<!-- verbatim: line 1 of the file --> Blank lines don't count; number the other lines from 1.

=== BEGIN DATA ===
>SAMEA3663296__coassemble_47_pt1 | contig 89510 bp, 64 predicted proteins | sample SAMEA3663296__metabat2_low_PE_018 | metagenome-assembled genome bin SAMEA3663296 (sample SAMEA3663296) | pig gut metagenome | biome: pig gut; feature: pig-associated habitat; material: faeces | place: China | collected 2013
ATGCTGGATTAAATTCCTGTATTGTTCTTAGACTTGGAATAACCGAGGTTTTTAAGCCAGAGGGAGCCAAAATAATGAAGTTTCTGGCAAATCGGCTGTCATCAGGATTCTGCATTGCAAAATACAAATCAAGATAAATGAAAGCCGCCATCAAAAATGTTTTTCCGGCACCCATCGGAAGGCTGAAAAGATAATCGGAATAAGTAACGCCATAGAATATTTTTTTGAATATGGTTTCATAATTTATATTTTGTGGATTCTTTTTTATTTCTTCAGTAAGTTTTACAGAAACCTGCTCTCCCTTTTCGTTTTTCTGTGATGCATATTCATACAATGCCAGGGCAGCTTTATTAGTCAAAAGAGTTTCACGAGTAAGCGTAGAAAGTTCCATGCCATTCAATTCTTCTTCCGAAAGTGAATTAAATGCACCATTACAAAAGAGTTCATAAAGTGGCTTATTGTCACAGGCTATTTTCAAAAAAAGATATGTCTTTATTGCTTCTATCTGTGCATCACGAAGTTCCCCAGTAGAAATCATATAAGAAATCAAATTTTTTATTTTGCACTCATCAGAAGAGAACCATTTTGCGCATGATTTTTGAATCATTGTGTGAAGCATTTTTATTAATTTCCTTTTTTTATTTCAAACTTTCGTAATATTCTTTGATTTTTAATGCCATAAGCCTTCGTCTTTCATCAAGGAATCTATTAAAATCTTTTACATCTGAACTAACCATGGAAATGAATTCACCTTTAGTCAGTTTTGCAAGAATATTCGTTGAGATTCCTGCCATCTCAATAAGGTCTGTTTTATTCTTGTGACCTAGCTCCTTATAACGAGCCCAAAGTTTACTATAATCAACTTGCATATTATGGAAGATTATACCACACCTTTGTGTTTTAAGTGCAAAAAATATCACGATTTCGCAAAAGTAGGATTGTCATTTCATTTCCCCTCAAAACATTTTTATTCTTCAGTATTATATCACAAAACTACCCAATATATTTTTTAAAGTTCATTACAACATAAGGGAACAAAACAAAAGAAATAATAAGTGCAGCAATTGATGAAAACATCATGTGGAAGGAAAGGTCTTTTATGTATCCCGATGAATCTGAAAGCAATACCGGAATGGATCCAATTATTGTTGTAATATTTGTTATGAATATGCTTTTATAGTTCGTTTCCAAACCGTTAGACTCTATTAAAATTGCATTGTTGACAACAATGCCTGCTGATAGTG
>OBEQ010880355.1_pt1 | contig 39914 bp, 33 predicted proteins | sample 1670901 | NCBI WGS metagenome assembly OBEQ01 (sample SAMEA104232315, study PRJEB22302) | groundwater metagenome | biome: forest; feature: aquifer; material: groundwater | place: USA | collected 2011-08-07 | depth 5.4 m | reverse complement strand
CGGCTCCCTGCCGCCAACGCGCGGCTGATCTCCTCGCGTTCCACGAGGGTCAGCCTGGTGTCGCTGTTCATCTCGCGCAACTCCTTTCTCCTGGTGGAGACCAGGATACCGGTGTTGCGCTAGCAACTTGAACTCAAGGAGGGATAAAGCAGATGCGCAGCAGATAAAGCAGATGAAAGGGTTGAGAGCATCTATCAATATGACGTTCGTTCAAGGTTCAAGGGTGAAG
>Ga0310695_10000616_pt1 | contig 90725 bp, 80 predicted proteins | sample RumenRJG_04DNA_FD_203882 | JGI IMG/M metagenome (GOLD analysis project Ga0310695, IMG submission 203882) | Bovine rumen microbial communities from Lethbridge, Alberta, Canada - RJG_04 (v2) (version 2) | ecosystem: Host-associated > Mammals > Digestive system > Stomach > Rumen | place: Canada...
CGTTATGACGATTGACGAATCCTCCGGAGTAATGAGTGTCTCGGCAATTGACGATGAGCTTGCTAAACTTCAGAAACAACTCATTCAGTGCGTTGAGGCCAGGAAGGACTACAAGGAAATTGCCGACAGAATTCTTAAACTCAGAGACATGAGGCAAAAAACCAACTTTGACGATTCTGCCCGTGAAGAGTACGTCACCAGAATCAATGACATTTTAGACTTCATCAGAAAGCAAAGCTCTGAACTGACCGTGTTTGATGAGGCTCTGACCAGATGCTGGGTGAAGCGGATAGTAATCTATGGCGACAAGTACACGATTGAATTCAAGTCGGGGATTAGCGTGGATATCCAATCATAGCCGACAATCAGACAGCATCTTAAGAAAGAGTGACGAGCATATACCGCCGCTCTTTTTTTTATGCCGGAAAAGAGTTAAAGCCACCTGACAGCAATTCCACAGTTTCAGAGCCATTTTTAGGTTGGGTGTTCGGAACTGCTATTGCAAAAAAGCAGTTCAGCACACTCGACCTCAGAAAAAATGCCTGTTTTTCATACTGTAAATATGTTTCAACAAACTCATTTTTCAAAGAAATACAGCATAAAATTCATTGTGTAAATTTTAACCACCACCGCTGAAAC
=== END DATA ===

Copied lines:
>SAMEA3663296__coassemble_47_pt1 | contig 89510 bp, 64 predicted proteins | sample SAMEA3663296__metabat2_low_PE_018 | metagenome-assembled genome bin SAMEA3663296 (sample SAMEA3663296) | pig gut metagenome | biome: pig gut; feature: pig-associated habitat; material: faeces | place: China | collected 2013